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SXSW 2013: Nordling Makes Much Ado About Joss Whedon's MUCH ADO ABOUT NOTHING!

Published at: March 9, 2013, 1:53 p.m. CST

Nordling here.

Joss Whedon’s adaptation of MUCH ADO ABOUT NOTHING does something quite wonderful.  Under his skillful direction, Whedon strips William Shakespeare’s play to the essentials – a man, a woman, and a love that triumphs over adversity.  Gone are any supposed pretensions people may assume of the material.  Add to that the natural humor of the piece and the terrific chemistry among the actors, and you have a Shakespearean adaptation that feels effortless.  MUCH ADO ABOUT NOTHING has always been one of Shakespeare’s lighter works, but Whedon’s decisions give it relevance and he also makes everything as fun as Shakespeare intended.

Whedon isn’t dumbing it down for the masses – far from it.  But he adds his characteristic rhythms and cadence to the dialogue, and the result is far more accessible than one would imagine, considering the material.  I’ve never considered Shakespeare “work”, for lack of a better term, but Whedon gives us an entry point into MUCH ADO ABOUT NOTHING that makes it easier for those not conditioned to the dialogue.  I especially loved the first scene, a wordless moment between Beatrice (Amy Acker) and Benedick (Alexis Denisof) that paints a unique stroke over the movie that I don’t remember seeing in an adaptation of the play before.  It gives MUCH ADO ABOUT NOTHING a bit more weight than I expected, and it was a wonderful addition to the story.

Whedon relies on his stable of actors throughout his various TV shows and movies to carry the material.  All of the actors and actresses involved step up – from Alexis Denisof’s turn as Benedick and Amy Acker’s lovely, heartfelt Beatrice, to Sean Maher’s conniving Don John, Fran Kranz’s naïve, earnest Claudio, and Clark Gregg’s Leonato –  and all do terrific work.  Denisof especially seems to be having a grand time, playing a notorious Don Juan type who meets his match in Acker’s Beatrice.  Acker and Denisof, who notably worked together before in Whedon’s ANGEL series, mesh wonderfully with the material.  Both are obviously having fun and their love for the play is infectious.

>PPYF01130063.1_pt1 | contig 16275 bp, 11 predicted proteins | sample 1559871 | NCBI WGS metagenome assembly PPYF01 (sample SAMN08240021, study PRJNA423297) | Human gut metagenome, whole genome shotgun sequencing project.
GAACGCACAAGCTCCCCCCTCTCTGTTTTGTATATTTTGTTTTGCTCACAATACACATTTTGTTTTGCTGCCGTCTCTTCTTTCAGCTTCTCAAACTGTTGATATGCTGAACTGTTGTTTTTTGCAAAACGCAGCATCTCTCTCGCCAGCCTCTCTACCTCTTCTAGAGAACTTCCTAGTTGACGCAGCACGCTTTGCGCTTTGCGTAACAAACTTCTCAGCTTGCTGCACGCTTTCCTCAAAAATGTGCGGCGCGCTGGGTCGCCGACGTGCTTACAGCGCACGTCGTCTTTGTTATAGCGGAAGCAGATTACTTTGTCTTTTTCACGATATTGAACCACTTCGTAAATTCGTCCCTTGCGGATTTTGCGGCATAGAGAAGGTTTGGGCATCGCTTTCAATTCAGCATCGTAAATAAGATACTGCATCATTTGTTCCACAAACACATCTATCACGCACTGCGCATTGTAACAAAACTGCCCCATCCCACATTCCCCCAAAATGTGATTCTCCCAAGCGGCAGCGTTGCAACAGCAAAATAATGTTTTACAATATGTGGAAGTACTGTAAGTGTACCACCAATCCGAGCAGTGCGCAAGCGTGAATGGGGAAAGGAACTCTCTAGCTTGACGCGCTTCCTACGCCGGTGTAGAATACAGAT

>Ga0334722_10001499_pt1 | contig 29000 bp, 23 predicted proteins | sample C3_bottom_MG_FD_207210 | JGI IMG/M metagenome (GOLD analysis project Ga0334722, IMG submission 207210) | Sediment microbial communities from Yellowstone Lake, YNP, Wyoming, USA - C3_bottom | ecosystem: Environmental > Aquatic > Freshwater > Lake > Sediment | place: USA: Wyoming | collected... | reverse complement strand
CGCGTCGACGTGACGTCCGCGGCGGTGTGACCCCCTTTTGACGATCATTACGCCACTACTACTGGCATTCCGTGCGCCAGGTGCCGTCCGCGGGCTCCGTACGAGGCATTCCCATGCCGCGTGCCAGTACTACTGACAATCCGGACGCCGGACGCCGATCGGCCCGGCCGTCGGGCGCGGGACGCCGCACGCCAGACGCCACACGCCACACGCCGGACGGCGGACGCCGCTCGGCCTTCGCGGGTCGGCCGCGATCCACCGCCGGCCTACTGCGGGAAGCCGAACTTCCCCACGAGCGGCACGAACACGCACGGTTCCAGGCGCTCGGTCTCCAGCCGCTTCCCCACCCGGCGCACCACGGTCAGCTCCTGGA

Whedon shot MUCH ADO ABOUT NOTHING on the cheap and very quickly, trusting in the material to carry over any lack of time or budget.  This was the right choice – it’s not a big production like Kenneth Branagh’s version and the actors trust Whedon enough to really dig into their roles.  I love how Nathan Fillion plays Dogberry the Constable like he’s in a 1980s cop movie (there’s a hilarious interrogation scene with Fillion and BUFFY’s Tom Lenk that seems to parody television cop shows perfectly).  Whedon puts his own stamp on MUCH ADO ABOUT NOTHING, even going so far as to change the sex of one particular character which changes that scene entirely – and makes what would normally be a scene of exposition into a revealing character moment.  Whedon doesn’t treat MUCH ADO ABOUT NOTHING as holy writ, but he does get to the emotion and meaning of the play in a way that feels natural and realistic.

It’s also very funny.  This is no dry adaptation. You can tell that every actor cherishes each word of Shakespeare’s play, but they aren’t so fiercely devoted to every rhythm that they rob it of any spontaneity or wit.  No, it isn’t spoken with a British accent or filmed in the Italian countryside, but there’s a zest to the performances and the direction nonetheless.  This is one of Joss Whedon’s very best works, and although he’s a geek in the purest sense – the man did direct THE AVENGERS, after all – it’s obvious that Whedon’s first love is simply two people in a room, engaging with each other on the purest of levels.  His love of conversation and humor is evident in every moment of MUCH ADO ABOUT NOTHING and while I’m happy to have Joss Whedon take me to the farthest reaches of the Marvel Universe and back, I love that he still takes the time to tell intimate stories like this as well.  I hope Whedon gets his stable of actors together every other year and continues to make Shakespeare plays in his backyard. 

The reason Whedon has such a huge fan following is that he never forgets that it begins with interesting characters.  The characters of MUCH ADO ABOUT NOTHING are complicated creatures, and Whedon and the actors breathe life into them in a facile way.  It is an accomplished work and I hope Whedon doesn’t get so lost among the big budget extravaganzas that he stops making movies like this. 

Nordling, out.

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